Sport writer Ellie Jeffrey gives the rundown on how cycling will be adapted after the pandemic pumped the brakes on professional races
COVID-19 has affected all sports everywhere, inciting questions as to how we can continue the annual sporting calendar whilst minimising the risk to spectators and athletes alike. With football matches returning behind closed doors and the US Open confirmed to be taking place, it seems a given that other sports will also be aiming to return in the near future.
Professional cycling is different from many of these events, however – often not being held at one specific venue (except for indoor velodrome racing) and not having a clear separation between fans and athletes. Spectators line the sides of the racing routes, often close enough to touch the cyclists, or throw urine.
There is therefore a clear difference between cycling and sports such as rugby, football, and tennis, proven by the different approach being taken to the Union Cycliste Internationale (UCI) WorldTour calendar for the rest of this year.
Although several events, including January’s Tour Down Under, were able to go ahead before the height of the pandemic, many prestigious annual events have had to be postponed. In some cases, including the Tour de Romandie, events have had to be cancelled altogether to make room for the bigger races to comfortably take place.
According to UCI.org, the decision was made to alternate stage races and one-day races during the month of August, in an attempt to provide as many different events as possible for the different categories of professional cyclists. The one-day Strade Bianche, held annually in Italy, is expected to kick off the post-COVID cycling season on 1st August and will be the first event many riders attend in 2020.
What can we expect in terms of spectators, though? Race beginnings and endings can and will be controlled by local law enforcement, but this is likely to be unworkable throughout the entirety of every race. It also seems unfeasible that calls to stay away from roadsides will be entirely well-received, especially in the cases of the three Grand Tours that are expected to still be held.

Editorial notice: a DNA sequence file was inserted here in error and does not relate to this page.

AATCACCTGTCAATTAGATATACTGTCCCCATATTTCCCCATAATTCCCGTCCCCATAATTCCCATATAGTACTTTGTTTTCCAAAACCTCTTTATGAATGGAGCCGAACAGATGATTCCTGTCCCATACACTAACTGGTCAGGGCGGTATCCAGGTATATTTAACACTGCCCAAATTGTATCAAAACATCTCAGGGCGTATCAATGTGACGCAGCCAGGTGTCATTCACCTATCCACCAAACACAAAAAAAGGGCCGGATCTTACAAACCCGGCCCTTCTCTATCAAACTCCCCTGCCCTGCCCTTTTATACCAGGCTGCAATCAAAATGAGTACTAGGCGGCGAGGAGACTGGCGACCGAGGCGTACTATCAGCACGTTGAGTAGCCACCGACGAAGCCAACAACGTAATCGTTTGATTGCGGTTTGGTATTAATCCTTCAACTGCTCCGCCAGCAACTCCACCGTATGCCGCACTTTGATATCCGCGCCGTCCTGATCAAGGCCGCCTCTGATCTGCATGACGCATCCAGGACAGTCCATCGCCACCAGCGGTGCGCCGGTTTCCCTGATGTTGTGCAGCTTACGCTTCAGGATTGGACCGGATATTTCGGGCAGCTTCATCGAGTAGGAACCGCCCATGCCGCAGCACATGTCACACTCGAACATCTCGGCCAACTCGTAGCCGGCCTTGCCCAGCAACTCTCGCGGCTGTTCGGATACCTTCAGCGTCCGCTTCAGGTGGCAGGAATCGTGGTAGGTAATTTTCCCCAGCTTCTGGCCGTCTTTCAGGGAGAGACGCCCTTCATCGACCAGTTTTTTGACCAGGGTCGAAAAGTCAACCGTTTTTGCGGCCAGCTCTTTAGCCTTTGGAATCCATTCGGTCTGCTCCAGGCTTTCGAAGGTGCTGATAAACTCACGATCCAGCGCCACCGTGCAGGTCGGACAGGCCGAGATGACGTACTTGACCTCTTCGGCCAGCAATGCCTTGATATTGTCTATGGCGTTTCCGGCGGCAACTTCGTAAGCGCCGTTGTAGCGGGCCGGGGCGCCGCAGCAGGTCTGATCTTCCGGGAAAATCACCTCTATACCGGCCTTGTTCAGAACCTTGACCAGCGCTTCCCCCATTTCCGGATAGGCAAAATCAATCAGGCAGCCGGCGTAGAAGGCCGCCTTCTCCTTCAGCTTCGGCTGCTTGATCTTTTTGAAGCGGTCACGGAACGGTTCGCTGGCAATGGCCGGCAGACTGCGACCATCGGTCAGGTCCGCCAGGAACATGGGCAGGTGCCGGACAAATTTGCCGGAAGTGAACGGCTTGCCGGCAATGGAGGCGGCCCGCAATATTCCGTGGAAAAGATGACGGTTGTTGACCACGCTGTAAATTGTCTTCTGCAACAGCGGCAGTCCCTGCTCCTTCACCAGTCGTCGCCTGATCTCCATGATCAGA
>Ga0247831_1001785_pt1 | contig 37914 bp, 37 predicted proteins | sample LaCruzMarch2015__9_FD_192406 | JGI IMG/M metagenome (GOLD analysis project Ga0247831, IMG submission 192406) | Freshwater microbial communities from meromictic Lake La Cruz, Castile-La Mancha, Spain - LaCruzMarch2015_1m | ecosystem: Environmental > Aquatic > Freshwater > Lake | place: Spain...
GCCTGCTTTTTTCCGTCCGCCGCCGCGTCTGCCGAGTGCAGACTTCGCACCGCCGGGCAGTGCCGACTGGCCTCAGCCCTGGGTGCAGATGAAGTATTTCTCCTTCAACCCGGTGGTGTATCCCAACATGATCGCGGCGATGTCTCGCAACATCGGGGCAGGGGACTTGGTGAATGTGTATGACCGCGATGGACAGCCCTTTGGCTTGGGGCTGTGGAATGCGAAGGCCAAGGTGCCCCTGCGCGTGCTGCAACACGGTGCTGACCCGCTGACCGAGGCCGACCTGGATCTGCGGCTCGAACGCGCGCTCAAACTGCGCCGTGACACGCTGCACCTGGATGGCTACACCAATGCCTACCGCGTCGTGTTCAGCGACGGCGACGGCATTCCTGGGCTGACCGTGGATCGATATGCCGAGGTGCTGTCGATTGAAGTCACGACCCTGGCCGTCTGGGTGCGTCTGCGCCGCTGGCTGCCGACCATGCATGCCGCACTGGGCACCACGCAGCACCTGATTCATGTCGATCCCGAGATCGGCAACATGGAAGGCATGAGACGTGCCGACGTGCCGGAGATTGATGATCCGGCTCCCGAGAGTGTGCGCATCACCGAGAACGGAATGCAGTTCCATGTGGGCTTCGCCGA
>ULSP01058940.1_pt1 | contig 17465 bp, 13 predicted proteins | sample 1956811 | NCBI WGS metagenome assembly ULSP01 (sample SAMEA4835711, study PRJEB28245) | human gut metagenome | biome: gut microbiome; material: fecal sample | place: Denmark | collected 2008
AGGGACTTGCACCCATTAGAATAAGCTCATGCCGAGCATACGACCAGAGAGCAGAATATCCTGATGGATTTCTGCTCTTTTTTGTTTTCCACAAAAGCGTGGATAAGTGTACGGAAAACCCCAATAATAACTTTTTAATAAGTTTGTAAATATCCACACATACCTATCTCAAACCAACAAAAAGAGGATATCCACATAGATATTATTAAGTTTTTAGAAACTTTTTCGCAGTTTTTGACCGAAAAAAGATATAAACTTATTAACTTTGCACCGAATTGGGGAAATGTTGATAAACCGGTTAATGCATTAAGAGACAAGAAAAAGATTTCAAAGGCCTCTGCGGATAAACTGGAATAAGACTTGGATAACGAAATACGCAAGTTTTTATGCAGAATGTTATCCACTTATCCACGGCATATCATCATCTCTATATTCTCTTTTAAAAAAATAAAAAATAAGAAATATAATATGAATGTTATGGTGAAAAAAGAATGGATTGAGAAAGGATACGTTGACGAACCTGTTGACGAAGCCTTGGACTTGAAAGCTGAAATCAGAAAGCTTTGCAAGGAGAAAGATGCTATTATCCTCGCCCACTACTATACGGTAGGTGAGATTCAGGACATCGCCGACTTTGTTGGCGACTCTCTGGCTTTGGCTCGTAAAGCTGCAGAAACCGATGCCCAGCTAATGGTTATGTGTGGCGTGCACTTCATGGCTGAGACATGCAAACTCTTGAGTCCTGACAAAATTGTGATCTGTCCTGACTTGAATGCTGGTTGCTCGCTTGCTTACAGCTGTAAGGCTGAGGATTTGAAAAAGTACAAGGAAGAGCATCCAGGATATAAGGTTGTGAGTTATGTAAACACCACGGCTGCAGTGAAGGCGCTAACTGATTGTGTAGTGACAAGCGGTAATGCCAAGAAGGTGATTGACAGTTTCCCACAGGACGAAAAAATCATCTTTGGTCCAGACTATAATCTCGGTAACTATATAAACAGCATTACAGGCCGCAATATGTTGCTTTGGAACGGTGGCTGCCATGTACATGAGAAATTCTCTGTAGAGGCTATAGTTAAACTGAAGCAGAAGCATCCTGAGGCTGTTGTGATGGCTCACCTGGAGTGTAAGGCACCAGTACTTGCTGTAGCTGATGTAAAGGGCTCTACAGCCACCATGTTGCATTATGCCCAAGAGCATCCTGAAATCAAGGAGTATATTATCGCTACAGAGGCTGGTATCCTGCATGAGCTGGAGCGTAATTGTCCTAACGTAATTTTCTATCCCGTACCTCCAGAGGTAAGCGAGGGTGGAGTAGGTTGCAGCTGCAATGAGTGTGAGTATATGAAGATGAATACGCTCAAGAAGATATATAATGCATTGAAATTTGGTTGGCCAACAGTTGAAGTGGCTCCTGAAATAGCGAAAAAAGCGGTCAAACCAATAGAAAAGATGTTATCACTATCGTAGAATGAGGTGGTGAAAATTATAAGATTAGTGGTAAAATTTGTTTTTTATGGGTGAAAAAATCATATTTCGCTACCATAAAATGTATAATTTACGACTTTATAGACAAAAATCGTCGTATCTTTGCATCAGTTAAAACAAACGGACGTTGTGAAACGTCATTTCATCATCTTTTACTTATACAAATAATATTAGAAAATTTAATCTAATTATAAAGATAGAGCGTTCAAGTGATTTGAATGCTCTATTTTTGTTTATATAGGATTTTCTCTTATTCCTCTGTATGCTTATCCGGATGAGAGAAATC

Most professional cyclists have turned their attention to the Grand Tours this year, in part due to their proximity to other races, including the Five Monuments, that often also attract the best of the Peloton.
In a break from tradition, the Tour de France will be the first Grand Tour to be held, starting on 29th August and ending on 20th September. This will undoubtedly still be an important event for the UCI WorldTour, as the most widely known and followed professional cycling competition. After his horrific crash at last year’s Criterium de Dauphine that pulled him out of the 2019 Tour roster, Chris Froome will be hoping to capture his 5th tour win. This would put him on par with the legendary Eddy Merckx for overall Tour wins and will undoubtedly be the main focus of his training during lockdown.
La Course will also be held this year, on 29th September, as outlined in the detailed calendar released by the UCI of all the women’s races set to take place throughout the rest of 2020. The difference between the men’s and women’s calendars are still significant, but the growing number of women’s events each passing year is a credit to the professional cycling world. The fact that these events are not being sidelined for the more well-known men’s events is a positive step forward for female professionals.
The Giro d’Italia, instead of its traditional May dates, is being held in October, beginning just thirteen days after the Tour finishes. It seems likely that this change of season might impact the race somewhat, with the weather likely being rainier and even the possibility of seeing the impact of snowfall on those iconic mountain stages.
Peter Sagan has already publicly stated his intention to attend the Tour and Giro over the cobbled classics this year, perhaps implying that he might be going for a General Classification title to add to his growing collection of Green and Red points jerseys.
La Vuelta a España is the only Grand Tour to be shortened this year, with a whole week being taken off its length. This is reportedly down to Utrecht refusing to allow the event to start in the city, but may also be due to the number of events UCI are attempting to fit into this short space of time. La Vuelta, although a key part of the UCI WorldTour, is perhaps the least impactful of the Grand Tours, coming at the close of the cycling season when legs begin to fail and stamina runs dry. If any major events were to be affected, La Vuelta was always going to be the most likely candidate.
Perhaps the most well-known event to be scrapped entirely is the Tour of Britain, usually held in the second week of September. Instead, the course is being carried over to 2021. The Tour de Yorkshire has also been cancelled for the year, denying Brits any chance to see their favourite cyclists race on home turf.
However, as Europe begins to reopen, the professional cycling world is starting to return to a new form of normal. Social distancing is not possible in a Peloton, and there are seldom barriers between the cyclists and onlookers for long stretches of stage races, but things will still look and feel different once the cycling calendar recommences.
Although the UK is being denied professional cycling for 2020 and some events are shortened or shuffled around, UCI has done all they can to make this year work.
After time in lockdown being spent on Strava and cycling around local routes, the professionals will undoubtedly be ready for events to resume, and some of them may be in better shape than ever before. Every cloud has a silver lining, and the UK just needs to hope that it can win a sixth Tour de France title now Chris Froome cannot break his neck at the Dauphine.
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